ON November 8, 1942, a powerful armada landed American and British forces along the African coast from Casablanca to Algiers. This famous operation, which was to mark the decisive turn of the Second World War, was by no means a picnic. Anyone who may be tempted to forget this fact because the operation was such a perfect success should reread General Eisenhower's "Crusade in Europe" or General Mark Clark's "Calculated Risk." Formidable contingencies were to be reckoned with. There might have been tenacious resistance from the French Army, bound in principle by its oath to Marshal Pétain. There was the risk that the Axis could stage a crushing counterattack. Finally, there was the threat from Spain; for though she was counted upon to maintain neutrality, the U.S. Fifth Army, deployed in the north of Morocco, had orders from the start to be ready if need be to seize Spanish Morocco.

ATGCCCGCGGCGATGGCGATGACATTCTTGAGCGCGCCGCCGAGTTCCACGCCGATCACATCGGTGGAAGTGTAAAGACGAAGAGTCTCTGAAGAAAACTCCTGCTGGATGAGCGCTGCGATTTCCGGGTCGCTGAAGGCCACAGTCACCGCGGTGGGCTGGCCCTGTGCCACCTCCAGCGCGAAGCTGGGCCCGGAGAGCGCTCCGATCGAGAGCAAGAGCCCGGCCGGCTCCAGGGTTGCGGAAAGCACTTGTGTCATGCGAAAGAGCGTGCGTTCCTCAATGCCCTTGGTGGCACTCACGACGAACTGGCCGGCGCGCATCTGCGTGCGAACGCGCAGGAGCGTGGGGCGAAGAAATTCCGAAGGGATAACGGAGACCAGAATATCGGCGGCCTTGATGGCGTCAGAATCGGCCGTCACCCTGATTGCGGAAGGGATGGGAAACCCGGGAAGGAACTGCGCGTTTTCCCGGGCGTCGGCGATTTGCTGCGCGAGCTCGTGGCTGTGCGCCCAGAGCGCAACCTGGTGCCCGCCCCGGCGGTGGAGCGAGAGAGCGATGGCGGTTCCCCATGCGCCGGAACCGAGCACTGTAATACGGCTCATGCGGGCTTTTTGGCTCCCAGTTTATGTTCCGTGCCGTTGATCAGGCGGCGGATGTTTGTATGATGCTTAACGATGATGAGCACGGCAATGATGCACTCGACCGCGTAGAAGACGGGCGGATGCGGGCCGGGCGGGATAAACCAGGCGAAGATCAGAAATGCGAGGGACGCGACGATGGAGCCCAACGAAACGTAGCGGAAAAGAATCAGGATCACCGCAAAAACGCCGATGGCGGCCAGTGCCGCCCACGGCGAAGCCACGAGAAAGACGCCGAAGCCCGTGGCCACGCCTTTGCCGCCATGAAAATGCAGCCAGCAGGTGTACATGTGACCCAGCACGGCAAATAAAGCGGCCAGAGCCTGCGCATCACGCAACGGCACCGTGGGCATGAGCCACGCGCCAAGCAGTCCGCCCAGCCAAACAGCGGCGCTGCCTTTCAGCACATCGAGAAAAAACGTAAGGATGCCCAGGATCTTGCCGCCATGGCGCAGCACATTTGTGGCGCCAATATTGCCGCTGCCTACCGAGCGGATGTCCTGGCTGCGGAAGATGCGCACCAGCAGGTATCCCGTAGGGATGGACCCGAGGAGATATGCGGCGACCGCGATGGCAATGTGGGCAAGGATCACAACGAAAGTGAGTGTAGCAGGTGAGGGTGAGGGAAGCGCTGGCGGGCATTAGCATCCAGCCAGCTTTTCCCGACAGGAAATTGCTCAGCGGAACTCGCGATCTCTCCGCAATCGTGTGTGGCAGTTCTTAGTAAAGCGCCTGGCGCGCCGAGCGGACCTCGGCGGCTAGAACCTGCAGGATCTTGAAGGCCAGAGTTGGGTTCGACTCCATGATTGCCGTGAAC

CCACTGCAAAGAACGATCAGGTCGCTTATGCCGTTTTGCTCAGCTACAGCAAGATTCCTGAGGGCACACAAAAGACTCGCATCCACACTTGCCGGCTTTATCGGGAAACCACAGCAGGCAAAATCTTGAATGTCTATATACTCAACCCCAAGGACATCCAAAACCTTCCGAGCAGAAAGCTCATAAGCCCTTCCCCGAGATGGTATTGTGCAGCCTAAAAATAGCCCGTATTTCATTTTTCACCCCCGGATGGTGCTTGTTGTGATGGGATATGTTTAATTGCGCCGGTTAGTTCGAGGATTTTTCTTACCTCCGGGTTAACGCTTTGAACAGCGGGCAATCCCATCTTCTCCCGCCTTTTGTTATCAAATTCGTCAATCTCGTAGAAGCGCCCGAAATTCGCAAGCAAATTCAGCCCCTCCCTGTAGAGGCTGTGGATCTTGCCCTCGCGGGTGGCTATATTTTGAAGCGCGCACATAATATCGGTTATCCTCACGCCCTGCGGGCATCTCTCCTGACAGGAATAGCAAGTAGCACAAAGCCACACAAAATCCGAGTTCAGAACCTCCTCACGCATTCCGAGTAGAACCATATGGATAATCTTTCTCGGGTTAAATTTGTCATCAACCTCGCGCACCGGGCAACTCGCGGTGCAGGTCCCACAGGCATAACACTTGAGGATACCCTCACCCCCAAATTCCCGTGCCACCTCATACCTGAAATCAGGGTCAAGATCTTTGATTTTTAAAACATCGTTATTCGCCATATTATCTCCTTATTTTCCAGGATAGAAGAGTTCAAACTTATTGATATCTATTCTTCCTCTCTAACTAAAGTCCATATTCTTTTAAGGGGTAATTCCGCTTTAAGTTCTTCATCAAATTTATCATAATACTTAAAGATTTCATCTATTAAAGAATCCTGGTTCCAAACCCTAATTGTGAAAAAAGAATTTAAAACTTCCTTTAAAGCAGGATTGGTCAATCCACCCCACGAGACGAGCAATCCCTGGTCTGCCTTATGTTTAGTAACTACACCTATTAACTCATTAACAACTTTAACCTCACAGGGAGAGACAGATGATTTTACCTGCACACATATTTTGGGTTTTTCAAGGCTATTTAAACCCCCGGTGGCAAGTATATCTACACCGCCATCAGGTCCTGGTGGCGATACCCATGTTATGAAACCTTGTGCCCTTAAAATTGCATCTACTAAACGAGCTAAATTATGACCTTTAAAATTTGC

One anxiety, however, seems never to have entered the minds of the leaders of this expedition: they seem never to have been worried about the possible attitude of the natives in Tunisia, Algeria and Morocco. This may be taken as an advance compliment for France's achievement in Africa. And the actual experience of the Allied leaders did in fact justify their confidence.
It is unnecessary to recall the sequel of "Operation Torch"-- the blow against the "soft underbelly" of the axis, in Churchill's phrase, which was to lead the Allies to Rome and would, no doubt, have opened the way for them to Vienna had it been possible to broaden the strategic concept once it was already in process of execution. In any event, the leap into Europe from the African springboard considerably facilitated the breaking of the Atlantic Wall and the formation of a second front; nor would that front have been as effective if it had not stretched from the Adriatic to the Channel, welded together by the Allied forces coming from Africa through Provence. There could be
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